Impact of Climate Change on Parasitic Infections
New research demonstrates how climate change and the immune reaction of the infected individual can affect the long-term and seasonal dynamics of parasite infections. The study, led by Penn State University scientists, assessed the infection dynamics of two species of soil-transmitted parasites in a population of rabbits in Scotland every month for 23 years. The study's results could lead to new strategies for the treatment and prevention of infections from similar parasites in humans, livestock, and wildlife. A paper describing the research will be published in the online Early Edition of the journal Proceedings of the National Academy of Sciences during the week ending February 19, 2016.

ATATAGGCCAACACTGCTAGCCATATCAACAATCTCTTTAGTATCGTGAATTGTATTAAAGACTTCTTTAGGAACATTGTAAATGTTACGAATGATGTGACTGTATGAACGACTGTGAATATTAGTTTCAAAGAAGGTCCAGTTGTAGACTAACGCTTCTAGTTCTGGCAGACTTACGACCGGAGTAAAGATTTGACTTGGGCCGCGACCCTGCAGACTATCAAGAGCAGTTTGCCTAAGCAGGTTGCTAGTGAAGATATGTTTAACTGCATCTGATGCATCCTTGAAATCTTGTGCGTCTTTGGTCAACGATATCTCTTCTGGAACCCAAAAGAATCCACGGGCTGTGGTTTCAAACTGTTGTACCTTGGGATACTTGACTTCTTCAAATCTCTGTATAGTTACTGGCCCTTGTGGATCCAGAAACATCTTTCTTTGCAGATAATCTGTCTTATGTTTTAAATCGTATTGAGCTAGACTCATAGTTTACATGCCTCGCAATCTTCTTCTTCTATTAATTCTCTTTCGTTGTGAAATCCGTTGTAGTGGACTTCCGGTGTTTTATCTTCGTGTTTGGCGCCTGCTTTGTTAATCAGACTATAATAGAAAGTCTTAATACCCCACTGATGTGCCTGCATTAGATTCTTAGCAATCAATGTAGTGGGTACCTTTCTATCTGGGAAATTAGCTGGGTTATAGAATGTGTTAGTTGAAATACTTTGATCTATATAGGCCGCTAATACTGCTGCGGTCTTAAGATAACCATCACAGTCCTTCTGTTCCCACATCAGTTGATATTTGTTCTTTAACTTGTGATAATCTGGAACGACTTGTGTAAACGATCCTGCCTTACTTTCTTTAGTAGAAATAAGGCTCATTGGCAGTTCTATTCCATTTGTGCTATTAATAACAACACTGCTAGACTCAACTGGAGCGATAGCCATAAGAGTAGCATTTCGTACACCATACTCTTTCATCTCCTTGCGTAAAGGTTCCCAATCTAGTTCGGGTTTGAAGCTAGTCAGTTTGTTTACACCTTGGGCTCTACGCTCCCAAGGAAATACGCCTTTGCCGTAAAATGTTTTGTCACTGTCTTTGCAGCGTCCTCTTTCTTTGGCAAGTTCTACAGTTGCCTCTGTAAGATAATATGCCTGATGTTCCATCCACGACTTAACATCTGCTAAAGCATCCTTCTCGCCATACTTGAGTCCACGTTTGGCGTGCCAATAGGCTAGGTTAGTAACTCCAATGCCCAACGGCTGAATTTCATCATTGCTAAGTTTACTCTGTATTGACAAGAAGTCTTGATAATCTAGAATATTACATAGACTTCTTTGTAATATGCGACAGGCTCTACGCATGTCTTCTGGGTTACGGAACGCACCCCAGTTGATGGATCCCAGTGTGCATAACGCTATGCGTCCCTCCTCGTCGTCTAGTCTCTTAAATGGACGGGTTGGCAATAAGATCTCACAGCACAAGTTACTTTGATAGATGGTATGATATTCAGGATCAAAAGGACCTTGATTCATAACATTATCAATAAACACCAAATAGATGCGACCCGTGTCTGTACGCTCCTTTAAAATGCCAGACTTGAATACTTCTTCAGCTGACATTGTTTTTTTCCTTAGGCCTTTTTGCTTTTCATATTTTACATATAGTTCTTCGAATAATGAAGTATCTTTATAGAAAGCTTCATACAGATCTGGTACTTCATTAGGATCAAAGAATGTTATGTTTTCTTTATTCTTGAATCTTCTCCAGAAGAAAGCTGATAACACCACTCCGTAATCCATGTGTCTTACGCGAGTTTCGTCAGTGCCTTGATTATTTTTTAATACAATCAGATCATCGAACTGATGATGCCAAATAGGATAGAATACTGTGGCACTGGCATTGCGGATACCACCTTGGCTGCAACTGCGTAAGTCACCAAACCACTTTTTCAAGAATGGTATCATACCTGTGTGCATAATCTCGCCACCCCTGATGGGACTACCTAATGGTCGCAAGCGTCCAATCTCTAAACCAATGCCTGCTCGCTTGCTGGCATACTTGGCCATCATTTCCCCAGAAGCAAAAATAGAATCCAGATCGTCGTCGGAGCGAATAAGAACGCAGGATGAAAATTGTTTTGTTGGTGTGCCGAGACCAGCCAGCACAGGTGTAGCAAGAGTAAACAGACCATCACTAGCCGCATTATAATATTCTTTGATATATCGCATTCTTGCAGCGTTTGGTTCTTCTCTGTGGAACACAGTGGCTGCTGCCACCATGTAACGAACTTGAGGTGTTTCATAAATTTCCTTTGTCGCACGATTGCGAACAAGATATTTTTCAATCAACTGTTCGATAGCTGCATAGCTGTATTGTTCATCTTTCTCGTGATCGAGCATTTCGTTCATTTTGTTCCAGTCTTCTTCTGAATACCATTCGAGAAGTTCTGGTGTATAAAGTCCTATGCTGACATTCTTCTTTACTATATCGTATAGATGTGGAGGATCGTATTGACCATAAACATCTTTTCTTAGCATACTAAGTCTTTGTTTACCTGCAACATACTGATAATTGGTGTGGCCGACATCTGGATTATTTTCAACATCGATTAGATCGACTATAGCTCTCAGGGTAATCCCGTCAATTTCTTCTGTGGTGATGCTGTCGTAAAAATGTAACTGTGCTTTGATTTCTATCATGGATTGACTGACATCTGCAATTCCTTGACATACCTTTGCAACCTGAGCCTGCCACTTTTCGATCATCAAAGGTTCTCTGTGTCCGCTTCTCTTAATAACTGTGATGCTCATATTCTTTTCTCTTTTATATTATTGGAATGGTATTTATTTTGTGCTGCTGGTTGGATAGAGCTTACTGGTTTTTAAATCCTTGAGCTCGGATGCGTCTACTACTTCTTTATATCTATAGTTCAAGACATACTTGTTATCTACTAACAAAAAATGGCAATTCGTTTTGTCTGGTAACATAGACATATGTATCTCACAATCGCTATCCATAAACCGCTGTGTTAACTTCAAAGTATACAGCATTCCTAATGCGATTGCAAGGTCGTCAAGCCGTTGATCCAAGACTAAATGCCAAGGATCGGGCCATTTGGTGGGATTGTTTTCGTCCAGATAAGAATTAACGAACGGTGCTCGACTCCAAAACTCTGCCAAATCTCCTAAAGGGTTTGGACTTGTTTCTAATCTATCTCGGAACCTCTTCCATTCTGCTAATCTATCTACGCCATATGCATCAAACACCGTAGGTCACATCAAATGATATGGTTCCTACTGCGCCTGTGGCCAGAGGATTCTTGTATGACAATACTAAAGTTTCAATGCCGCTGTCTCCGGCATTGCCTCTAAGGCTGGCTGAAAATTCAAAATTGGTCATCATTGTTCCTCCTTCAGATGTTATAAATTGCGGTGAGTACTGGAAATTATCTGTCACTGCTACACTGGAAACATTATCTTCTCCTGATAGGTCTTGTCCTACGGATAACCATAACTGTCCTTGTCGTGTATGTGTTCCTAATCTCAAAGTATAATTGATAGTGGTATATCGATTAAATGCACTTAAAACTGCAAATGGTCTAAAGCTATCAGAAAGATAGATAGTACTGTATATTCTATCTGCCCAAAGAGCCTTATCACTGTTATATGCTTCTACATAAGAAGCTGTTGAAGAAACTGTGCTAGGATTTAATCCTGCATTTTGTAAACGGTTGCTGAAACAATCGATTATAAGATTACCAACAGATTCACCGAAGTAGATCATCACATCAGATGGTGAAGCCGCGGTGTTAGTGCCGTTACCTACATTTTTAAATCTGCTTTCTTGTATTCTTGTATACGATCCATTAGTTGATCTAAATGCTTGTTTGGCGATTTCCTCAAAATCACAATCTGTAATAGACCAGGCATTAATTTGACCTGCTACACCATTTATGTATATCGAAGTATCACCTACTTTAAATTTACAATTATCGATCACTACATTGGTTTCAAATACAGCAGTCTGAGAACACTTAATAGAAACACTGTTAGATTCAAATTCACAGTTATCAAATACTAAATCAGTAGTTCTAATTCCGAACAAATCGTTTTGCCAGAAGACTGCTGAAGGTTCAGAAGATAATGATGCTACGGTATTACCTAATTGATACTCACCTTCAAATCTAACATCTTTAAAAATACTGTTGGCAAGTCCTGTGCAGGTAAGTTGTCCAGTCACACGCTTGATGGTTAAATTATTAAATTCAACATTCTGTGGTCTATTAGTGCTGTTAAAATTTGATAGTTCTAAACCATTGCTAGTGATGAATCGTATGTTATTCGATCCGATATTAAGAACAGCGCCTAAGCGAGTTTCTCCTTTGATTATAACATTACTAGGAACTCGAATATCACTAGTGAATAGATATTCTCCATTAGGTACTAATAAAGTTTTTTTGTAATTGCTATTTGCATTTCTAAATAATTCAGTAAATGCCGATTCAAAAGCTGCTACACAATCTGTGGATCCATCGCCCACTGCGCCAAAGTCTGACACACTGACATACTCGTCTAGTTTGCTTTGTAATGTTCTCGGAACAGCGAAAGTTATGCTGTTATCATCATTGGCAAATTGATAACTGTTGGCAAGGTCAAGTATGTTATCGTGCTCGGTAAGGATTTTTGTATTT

"Our research shows that how we target treatment for parasite infections -- not only in wildlife like the rabbits we studied, but also in humans and livestock -- will depend on how the climate changes and whether or not the host can mount an effective immune response," said Isabella Cattadori, associate professor of biology at Penn State and a research scientist affiliated with Penn State's Center for Infectious Disease Dynamics and Huck Institutes of the Life Sciences.